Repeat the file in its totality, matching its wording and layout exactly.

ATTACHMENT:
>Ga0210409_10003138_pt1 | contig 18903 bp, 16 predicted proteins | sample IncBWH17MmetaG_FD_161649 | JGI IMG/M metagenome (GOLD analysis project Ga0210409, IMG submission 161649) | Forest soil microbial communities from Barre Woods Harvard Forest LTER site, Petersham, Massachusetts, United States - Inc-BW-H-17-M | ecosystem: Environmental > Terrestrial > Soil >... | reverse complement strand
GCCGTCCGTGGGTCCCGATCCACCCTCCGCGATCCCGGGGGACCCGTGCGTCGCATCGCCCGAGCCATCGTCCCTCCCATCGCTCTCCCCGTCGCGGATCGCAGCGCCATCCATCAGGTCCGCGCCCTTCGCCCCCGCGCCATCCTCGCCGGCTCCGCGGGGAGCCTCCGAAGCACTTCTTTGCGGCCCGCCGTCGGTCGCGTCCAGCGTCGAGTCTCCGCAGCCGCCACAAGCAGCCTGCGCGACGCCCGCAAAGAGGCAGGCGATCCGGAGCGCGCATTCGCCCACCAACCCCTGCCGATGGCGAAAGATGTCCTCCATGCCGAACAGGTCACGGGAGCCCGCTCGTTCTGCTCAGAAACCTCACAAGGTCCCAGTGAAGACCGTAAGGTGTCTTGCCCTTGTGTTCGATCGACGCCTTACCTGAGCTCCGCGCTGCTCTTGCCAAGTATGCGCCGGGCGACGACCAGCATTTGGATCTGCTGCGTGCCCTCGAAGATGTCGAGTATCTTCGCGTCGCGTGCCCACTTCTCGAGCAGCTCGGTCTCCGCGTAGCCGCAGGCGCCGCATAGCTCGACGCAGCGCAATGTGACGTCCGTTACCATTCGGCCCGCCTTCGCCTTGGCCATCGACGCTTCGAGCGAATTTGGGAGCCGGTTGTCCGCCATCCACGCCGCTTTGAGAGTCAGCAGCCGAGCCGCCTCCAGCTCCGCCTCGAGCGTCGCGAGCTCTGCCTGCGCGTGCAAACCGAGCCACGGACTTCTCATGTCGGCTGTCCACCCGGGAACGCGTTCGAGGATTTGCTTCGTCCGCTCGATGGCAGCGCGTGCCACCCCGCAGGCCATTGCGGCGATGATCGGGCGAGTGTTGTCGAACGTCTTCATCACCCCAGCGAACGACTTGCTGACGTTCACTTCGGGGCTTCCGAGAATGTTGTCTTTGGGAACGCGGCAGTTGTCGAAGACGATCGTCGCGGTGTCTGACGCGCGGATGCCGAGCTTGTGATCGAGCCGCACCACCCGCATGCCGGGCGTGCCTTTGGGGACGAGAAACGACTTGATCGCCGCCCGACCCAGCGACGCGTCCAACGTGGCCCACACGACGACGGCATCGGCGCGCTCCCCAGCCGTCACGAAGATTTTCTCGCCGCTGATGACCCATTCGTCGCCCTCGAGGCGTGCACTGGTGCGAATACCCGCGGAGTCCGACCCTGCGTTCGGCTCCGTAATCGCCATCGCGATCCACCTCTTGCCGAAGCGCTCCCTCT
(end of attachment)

>Ga0210409_10003138_pt1 | contig 18903 bp, 16 predicted proteins | sample IncBWH17MmetaG_FD_161649 | JGI IMG/M metagenome (GOLD analysis project Ga0210409, IMG submission 161649) | Forest soil microbial communities from Barre Woods Harvard Forest LTER site, Petersham, Massachusetts, United States - Inc-BW-H-17-M | ecosystem: Environmental > Terrestrial > Soil >... | reverse complement strand
GCCGTCCGTGGGTCCCGATCCACCCTCCGCGATCCCGGGGGACCCGTGCGTCGCATCGCCCGAGCCATCGTCCCTCCCATCGCTCTCCCCGTCGCGGATCGCAGCGCCATCCATCAGGTCCGCGCCCTTCGCCCCCGCGCCATCCTCGCCGGCTCCGCGGGGAGCCTCCGAAGCACTTCTTTGCGGCCCGCCGTCGGTCGCGTCCAGCGTCGAGTCTCCGCAGCCGCCACAAGCAGCCTGCGCGACGCCCGCAAAGAGGCAGGCGATCCGGAGCGCGCATTCGCCCACCAACCCCTGCCGATGGCGAAAGATGTCCTCCATGCCGAACAGGTCACGGGAGCCCGCTCGTTCTGCTCAGAAACCTCACAAGGTCCCAGTGAAGACCGTAAGGTGTCTTGCCCTTGTGTTCGATCGACGCCTTACCTGAGCTCCGCGCTGCTCTTGCCAAGTATGCGCCGGGCGACGACCAGCATTTGGATCTGCTGCGTGCCCTCGAAGATGTCGAGTATCTTCGCGTCGCGTGCCCACTTCTCGAGCAGCTCGGTCTCCGCGTAGCCGCAGGCGCCGCATAGCTCGACGCAGCGCAATGTGACGTCCGTTACCATTCGGCCCGCCTTCGCCTTGGCCATCGACGCTTCGAGCGAATTTGGGAGCCGGTTGTCCGCCATCCACGCCGCTTTGAGAGTCAGCAGCCGAGCCGCCTCCAGCTCCGCCTCGAGCGTCGCGAGCTCTGCCTGCGCGTGCAAACCGAGCCACGGACTTCTCATGTCGGCTGTCCACCCGGGAACGCGTTCGAGGATTTGCTTCGTCCGCTCGATGGCAGCGCGTGCCACCCCGCAGGCCATTGCGGCGATGATCGGGCGAGTGTTGTCGAACGTCTTCATCACCCCAGCGAACGACTTGCTGACGTTCACTTCGGGGCTTCCGAGAATGTTGTCTTTGGGAACGCGGCAGTTGTCGAAGACGATCGTCGCGGTGTCTGACGCGCGGATGCCGAGCTTGTGATCGAGCCGCACCACCCGCATGCCGGGCGTGCCTTTGGGGACGAGAAACGACTTGATCGCCGCCCGACCCAGCGACGCGTCCAACGTGGCCCACACGACGACGGCATCGGCGCGCTCCCCAGCCGTCACGAAGATTTTCTCGCCGCTGATGACCCATTCGTCGCCCTCGAGGCGTGCACTGGTGCGAATACCCGCGGAGTCCGACCCTGCGTTCGGCTCCGTAATCGCCATCGCGATCCACCTCTTGCCGAAGCGCTCCCTCT